Last weekend, the buzz of needles filled Huashan 1914 Creative Park(華山1914創意文化園區) as tattoo lovers became living works of art.
The first Taiwan International Tattoo Convention (世界紋身精英博覽會) took place from July 31 to Aug. 1 and featured 140 booths with tattoo artists from seven countries, many of whom were busy inking clients over the weekend. Styles ran the gamut from photorealistic portraits to Thai Buddhist temple tattoos to designs inspired by Japanese art.
Kevin Li (利耀鳴), owner of Kevin Tattoo (kevin 紋身) in Ximending, organized the convention to raise the profile of tattooists in Taiwan, where body art is often linked with the criminal underworld in the popular imagination.
“We want to reverse negative stereotypes,” says Li. “People associate tattoos with gangsters, but people from many different backgrounds are into them.”
Most of the attendees at the fair were in their early 20s to mid-40s. Though the gender ratio skewed toward men, there were plenty of inked women, as well as small children tagging along with their parents and older siblings; some tots were treated to temporary tattoos drawn with felt markers. People who weren’t getting tattooed watched burly wrestlers duke it out in a ring that was set up at one end of the exhibition hall.
Taiwanese tattoo artists do well at international conventions, says Li, but had no central gathering place back home. The last large-scale tattoo convention (held by different organizers) took place in 2005.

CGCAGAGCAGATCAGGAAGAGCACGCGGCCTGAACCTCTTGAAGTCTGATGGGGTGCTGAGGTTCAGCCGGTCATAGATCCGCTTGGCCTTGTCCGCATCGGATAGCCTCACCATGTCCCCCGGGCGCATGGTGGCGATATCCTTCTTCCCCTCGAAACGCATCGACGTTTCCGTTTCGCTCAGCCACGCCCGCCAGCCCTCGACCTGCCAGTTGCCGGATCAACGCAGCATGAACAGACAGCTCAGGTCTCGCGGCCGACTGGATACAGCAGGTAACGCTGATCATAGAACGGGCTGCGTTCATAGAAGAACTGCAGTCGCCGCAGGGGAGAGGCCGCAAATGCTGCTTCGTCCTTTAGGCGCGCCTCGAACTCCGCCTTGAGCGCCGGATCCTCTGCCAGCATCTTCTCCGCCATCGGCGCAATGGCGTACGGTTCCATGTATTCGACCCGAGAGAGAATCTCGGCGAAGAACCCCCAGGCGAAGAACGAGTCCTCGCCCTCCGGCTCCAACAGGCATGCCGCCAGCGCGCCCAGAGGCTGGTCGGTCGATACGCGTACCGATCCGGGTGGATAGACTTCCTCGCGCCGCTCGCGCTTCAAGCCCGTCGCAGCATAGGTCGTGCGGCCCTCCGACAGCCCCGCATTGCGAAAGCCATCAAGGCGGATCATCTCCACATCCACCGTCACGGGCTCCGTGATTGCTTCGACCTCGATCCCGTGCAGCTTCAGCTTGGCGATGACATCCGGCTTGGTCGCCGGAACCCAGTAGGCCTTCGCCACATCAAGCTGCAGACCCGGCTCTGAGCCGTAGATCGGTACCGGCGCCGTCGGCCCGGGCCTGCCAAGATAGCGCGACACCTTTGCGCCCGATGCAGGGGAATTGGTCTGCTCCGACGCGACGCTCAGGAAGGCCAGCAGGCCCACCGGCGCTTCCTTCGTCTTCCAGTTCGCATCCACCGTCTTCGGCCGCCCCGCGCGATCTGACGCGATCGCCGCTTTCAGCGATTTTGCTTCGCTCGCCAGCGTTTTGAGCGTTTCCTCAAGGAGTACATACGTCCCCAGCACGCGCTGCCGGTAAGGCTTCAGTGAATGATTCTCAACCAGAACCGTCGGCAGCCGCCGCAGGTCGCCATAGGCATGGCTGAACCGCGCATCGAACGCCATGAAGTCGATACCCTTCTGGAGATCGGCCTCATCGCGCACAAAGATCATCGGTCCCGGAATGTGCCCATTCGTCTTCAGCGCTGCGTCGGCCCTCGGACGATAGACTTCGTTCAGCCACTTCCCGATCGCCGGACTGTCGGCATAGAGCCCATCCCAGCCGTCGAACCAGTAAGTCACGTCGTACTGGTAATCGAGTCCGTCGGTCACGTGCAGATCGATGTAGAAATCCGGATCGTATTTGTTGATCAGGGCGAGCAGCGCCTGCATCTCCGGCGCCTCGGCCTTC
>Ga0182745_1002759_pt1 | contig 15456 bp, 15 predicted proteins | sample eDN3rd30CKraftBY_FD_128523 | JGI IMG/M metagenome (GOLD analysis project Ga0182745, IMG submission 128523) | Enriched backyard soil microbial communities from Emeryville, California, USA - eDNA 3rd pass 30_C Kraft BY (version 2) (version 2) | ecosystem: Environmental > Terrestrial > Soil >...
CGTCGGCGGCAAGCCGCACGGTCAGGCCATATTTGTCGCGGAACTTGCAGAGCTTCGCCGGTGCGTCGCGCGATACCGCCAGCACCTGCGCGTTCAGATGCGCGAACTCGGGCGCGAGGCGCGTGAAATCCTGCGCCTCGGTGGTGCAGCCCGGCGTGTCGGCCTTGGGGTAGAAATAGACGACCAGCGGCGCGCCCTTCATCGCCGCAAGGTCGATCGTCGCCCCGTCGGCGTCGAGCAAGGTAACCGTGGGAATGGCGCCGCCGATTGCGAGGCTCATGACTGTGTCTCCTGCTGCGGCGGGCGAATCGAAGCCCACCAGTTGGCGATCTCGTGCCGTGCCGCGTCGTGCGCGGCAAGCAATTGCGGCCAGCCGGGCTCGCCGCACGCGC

“Hopefully this convention will be a place for networking and it will open more opportunities for artists,” says Li.
Mr Sic Tin’s tattoos, which cover his torso and arms, are inspired by his passion for West Coast hip-hop and Chicano culture (Tin runs an online music store at store.ruten.com.tw/music4u4life). Designs include Al Pacino from Scarface and a delicately shaded portrait of the Virgin Mary, all inked by tattoo artist Josh Lin (林立杰) of Taipei’s Needle No. 8.
Taiwanese attitudes toward tattoos have changed over the past two or three years, says Tin (real name Chung Wei-ting, 鍾維庭). “More people see it as a personal expression and don’t think it means anything bad.” When Tin is out and about, however, he still gets curious stares. “It’s unusual. You don’t see many people with tattoos,” he says.
Many tattoo artists worked on paper before they switched to skin as their canvas. Frank Chi (施文浩) became fascinated with tattoos as a design student. Now he works for Taipei’s Under Tattoo (地下紋身).
“I did a lot of sketching, so I started out drawing tattoo designs,” says Chi. “When I first saw tattoos, I thought ‘they’re just like paintings.’”
Jason Stewart, who owns Shinto Tattoos in Geelong, Australia, says he’s been into tattoos since he was 5 years old because both his parents were inked. Stewart got his first tattoo when he was 14 and now specializes in portraits. During the Taipei convention, he worked on a tattoo a day for clients who requested color portraits of their children.
“There’s the value of the art that goes into it,” says Stewart. “It’s like no other. It’s on a living canvas. To see something that you’ve created moving around, that really hits you.”
On the Net: www.tattoo.tw
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